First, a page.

Selling your honey and promoting its health benefits
One reason people become involved with beekeeping is so that they can market the honey. Many beekeepers chose to sell their honey to a local market.
Beekeepers who choose a local market for their honey typically sell their product to friends, family members, and neighbors. They typically set up a market stand to display their product, selling the honey produced in their hives along side berries, apples, and vegetables that they have grown in their gardens.
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Some small honey producers will gain enough local credit to sell their honey at local grocery stores. Beekeepers that sell their products locally typically only a few active bee hives.
The key to a successful local marketing technique is to provide the customers with a quality product and good customer relation skills. Beekeepers that market their honey typically enjoy face to face contact with their customers. Often the sale of the honey has as much to do with friendship as it does with the product.
Beekeepers that sell their honey locally should take an active interest in their product. They should make sure that their display is kept clean. They should spend a significant amount of time designing the package.
Successful beekeepers pass out literature that gives customers insight to the art of beekeeping seems to increase sales.
Handing out cards that have recipes that use honey gives customers an idea about how they can use the honey they are purchasing. Many beekeepers encourage handing out free samples and promote spending time getting to know potential customers.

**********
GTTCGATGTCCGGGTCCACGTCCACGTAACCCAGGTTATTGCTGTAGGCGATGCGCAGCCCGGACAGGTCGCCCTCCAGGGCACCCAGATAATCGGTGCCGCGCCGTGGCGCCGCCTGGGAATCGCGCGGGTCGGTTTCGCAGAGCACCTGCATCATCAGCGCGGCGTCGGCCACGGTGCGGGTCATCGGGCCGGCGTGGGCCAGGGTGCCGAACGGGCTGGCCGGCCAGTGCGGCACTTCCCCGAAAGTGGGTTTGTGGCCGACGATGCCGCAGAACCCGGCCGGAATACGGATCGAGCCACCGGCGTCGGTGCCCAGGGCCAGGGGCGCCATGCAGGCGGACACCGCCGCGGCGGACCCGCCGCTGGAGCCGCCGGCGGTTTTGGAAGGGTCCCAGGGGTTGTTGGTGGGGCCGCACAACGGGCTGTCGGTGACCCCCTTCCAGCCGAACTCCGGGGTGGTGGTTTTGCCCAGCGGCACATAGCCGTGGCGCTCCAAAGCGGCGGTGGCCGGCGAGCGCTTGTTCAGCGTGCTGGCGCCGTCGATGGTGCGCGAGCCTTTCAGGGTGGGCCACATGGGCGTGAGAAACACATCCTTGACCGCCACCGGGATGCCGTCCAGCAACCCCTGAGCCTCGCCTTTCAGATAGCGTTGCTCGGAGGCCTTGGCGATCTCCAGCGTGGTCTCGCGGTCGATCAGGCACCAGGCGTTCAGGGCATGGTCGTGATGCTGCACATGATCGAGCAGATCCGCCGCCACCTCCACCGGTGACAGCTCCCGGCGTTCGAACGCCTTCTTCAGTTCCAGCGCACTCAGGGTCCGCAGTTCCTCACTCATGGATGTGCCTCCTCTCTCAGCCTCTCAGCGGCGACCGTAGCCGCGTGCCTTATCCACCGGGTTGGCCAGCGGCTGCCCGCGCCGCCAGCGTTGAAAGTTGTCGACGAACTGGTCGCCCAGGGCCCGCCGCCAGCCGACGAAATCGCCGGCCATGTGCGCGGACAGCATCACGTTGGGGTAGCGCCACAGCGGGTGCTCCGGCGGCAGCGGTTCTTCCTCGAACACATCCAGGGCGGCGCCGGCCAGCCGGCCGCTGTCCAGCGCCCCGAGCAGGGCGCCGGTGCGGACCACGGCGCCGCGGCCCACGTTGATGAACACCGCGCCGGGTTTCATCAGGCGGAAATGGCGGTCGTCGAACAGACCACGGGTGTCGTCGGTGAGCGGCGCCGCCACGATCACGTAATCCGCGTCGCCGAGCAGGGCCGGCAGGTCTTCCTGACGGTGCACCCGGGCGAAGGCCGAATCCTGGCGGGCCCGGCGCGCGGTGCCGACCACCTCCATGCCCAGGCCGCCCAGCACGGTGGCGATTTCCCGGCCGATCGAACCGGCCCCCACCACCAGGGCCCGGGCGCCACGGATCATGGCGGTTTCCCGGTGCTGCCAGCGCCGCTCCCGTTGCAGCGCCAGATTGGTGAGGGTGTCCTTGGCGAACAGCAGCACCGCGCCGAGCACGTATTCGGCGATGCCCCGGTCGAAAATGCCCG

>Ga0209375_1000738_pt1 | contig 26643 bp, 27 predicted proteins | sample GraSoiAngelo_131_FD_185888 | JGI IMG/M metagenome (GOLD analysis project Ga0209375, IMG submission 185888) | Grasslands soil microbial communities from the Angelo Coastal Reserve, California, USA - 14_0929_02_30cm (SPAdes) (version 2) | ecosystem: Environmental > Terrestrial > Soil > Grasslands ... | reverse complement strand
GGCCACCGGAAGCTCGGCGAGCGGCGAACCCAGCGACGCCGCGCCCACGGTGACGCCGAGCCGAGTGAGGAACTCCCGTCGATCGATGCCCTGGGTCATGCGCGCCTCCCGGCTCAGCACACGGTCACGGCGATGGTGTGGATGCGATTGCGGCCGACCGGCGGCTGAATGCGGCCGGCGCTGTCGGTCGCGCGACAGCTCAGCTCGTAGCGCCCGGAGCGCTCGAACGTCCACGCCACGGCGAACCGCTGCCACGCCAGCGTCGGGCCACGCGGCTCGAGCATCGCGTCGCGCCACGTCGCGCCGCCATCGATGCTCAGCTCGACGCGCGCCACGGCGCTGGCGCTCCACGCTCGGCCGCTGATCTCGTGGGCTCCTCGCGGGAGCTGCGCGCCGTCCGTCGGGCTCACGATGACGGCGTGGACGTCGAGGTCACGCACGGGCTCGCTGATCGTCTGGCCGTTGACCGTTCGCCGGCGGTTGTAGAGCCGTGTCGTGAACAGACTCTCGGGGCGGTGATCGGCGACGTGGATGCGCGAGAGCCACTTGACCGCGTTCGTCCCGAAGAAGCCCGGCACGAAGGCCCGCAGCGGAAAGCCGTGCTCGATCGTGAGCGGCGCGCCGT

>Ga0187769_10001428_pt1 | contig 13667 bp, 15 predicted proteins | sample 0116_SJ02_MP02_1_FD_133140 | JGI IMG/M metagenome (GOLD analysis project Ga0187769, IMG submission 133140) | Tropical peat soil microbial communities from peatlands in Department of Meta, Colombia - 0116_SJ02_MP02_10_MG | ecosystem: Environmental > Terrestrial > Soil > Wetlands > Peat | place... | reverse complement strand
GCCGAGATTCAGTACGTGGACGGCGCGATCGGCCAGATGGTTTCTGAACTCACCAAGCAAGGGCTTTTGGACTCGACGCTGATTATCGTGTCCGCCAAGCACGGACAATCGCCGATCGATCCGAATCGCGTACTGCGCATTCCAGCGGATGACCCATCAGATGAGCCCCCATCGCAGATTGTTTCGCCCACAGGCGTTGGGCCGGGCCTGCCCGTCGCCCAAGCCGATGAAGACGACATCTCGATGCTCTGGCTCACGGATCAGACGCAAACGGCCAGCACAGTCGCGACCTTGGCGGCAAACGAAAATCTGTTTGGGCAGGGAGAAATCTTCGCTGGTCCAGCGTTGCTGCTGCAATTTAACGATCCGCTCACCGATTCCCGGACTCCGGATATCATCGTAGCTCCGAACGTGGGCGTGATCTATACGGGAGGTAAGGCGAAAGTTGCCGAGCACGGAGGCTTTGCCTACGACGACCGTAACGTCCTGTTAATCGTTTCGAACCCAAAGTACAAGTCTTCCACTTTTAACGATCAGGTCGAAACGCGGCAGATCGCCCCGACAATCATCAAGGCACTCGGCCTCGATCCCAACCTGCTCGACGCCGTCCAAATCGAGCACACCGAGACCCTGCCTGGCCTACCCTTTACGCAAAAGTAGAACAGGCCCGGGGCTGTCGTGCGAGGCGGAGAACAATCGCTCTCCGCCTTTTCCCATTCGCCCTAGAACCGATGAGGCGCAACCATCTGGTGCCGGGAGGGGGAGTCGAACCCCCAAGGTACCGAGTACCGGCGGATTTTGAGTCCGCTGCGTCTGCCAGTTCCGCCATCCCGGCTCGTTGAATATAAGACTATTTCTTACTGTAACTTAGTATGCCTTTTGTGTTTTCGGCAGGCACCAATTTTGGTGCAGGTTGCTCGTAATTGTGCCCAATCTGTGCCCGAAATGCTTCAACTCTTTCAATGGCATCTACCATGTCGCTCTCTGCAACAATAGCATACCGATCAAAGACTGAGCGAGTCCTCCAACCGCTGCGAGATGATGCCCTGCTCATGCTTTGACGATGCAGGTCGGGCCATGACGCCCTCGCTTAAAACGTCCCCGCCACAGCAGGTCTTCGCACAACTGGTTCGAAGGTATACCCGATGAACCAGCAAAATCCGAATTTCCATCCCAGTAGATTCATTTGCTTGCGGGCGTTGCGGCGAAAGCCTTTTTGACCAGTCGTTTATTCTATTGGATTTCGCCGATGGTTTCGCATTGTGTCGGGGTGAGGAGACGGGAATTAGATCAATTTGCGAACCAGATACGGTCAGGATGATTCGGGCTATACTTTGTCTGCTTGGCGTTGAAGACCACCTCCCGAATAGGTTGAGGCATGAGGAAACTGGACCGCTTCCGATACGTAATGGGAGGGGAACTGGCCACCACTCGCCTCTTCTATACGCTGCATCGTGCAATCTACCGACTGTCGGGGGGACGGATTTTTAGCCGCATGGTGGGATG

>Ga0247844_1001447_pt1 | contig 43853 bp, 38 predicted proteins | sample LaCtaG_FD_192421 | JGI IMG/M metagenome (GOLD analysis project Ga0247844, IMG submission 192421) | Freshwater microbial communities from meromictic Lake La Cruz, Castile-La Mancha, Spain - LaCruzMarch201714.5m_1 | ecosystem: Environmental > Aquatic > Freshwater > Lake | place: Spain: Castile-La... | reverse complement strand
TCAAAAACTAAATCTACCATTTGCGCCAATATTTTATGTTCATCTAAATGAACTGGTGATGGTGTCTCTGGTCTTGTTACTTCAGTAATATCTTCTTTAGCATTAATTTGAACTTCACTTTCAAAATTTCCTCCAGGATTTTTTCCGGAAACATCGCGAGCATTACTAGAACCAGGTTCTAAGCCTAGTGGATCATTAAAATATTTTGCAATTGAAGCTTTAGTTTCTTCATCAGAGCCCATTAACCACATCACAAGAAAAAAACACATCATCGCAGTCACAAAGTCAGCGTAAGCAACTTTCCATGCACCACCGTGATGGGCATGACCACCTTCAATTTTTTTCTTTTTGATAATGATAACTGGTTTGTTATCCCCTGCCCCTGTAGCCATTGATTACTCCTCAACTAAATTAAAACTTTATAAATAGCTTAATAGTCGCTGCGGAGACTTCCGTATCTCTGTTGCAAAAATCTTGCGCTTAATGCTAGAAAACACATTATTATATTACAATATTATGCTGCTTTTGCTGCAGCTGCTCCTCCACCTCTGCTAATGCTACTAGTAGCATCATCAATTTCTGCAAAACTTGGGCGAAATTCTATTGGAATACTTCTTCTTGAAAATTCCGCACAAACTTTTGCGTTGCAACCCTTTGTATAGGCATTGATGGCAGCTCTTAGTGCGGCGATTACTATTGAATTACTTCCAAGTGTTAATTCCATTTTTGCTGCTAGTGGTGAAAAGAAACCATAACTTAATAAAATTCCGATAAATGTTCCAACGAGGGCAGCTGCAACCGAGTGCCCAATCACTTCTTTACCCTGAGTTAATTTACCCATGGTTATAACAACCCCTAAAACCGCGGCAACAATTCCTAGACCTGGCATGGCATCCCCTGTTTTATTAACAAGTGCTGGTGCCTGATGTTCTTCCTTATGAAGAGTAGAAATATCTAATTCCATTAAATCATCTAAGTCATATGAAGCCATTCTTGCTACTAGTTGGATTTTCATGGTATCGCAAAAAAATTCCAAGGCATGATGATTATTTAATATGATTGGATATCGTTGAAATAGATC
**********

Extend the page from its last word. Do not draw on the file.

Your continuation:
If you are a beekeeper that is planning on marketing your honey at a roadside stand you should make sure that they have a sign that can be easily read.
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Many beekeepers claim that setting up a hive near their roadside stand helps attract customer interest. by drivers. In large letters the sign should read Honey for Sale. The sign should be eye catching, but simple. If the sign is to complex, drivers won’t be able to read it. Try to keep shade over your road side stand, a comfortable customer is one who is more likely to take their time and spend some their money purchasing your product.
Keep an eye on the honey you are selling. If you notice that one of the bottles on honey is stating to crystallize immediately replace it with a fresh bottle.
Where ever you can, collect the email address from your customers and prospective customers. Let them know about your honey, and why it is special. Send out seasonal information about your hives and recipes for all seasons. Consider creating a simple Facebook Page to let people know where your next market or roadside stand will be and even consider online orders.
Choose an Appealing Jar, Bottle or Container
The first thing beekeepers have to decide is what kind of container they want to use to hold their honey. The standard size of containers used to sell honey are measured in pounds. The typical amount of honey offered to the customers can be as small an amount as a half pound or as large as five pounds of honey.
Bottles that are filled with honey should be made of clear plastic and glass. The bottle should be attractive, something that will catch a customer’s eye. If, you are attracted to novelty containers you can choose from a variety of fun containers such as skeps, bears, and plastic squeeze bottles.